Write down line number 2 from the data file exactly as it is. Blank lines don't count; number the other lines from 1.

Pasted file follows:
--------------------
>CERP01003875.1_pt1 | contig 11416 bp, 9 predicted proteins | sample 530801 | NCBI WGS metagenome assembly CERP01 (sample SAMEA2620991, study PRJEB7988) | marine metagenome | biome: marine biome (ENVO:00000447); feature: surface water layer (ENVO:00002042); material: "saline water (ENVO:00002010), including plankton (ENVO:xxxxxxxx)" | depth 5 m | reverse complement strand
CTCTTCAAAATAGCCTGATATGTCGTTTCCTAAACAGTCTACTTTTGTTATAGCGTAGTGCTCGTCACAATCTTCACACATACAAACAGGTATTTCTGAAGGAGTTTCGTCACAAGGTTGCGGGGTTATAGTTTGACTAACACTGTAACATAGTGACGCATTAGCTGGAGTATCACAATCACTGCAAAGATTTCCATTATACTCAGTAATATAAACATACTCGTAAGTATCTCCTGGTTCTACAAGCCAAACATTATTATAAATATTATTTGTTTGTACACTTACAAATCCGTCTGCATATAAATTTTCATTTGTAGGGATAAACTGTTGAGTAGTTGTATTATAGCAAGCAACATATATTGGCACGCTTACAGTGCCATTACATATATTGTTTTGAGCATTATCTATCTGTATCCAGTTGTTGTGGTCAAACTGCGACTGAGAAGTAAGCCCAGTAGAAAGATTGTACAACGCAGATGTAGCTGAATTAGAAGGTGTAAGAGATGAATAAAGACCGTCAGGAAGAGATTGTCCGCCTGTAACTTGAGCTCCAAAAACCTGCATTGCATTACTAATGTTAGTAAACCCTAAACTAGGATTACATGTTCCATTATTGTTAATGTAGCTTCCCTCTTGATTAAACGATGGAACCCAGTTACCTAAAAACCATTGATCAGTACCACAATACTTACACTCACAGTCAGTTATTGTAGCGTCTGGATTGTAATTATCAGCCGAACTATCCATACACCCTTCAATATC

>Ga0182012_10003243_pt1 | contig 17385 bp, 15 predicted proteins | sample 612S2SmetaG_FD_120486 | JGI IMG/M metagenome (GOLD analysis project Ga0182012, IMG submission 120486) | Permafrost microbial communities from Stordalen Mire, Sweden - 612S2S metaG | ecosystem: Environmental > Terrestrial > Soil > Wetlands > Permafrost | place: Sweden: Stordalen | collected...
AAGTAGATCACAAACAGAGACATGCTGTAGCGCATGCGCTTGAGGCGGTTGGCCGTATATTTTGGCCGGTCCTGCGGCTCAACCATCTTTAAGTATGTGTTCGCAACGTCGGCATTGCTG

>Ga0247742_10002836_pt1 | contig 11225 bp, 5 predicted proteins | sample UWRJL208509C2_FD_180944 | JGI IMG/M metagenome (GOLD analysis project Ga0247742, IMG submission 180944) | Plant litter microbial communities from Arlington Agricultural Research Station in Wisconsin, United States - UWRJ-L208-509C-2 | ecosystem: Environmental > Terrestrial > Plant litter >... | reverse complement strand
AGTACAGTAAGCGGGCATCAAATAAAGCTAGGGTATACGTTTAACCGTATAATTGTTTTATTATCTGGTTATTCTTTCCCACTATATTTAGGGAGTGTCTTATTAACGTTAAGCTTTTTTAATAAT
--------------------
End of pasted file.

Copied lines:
CTCTTCAAAATAGCCTGATATGTCGTTTCCTAAACAGTCTACTTTTGTTATAGCGTAGTGCTCGTCACAATCTTCACACATACAAACAGGTATTTCTGAAGGAGTTTCGTCACAAGGTTGCGGGGTTATAGTTTGACTAACACTGTAACATAGTGACGCATTAGCTGGAGTATCACAATCACTGCAAAGATTTCCATTATACTCAGTAATATAAACATACTCGTAAGTATCTCCTGGTTCTACAAGCCAAACATTATTATAAATATTATTTGTTTGTACACTTACAAATCCGTCTGCATATAAATTTTCATTTGTAGGGATAAACTGTTGAGTAGTTGTATTATAGCAAGCAACATATATTGGCACGCTTACAGTGCCATTACATATATTGTTTTGAGCATTATCTATCTGTATCCAGTTGTTGTGGTCAAACTGCGACTGAGAAGTAAGCCCAGTAGAAAGATTGTACAACGCAGATGTAGCTGAATTAGAAGGTGTAAGAGATGAATAAAGACCGTCAGGAAGAGATTGTCCGCCTGTAACTTGAGCTCCAAAAACCTGCATTGCATTACTAATGTTAGTAAACCCTAAACTAGGATTACATGTTCCATTATTGTTAATGTAGCTTCCCTCTTGATTAAACGATGGAACCCAGTTACCTAAAAACCATTGATCAGTACCACAATACTTACACTCACAGTCAGTTATTGTAGCGTCTGGATTGTAATTATCAGCCGAACTATCCATACACCCTTCAATATC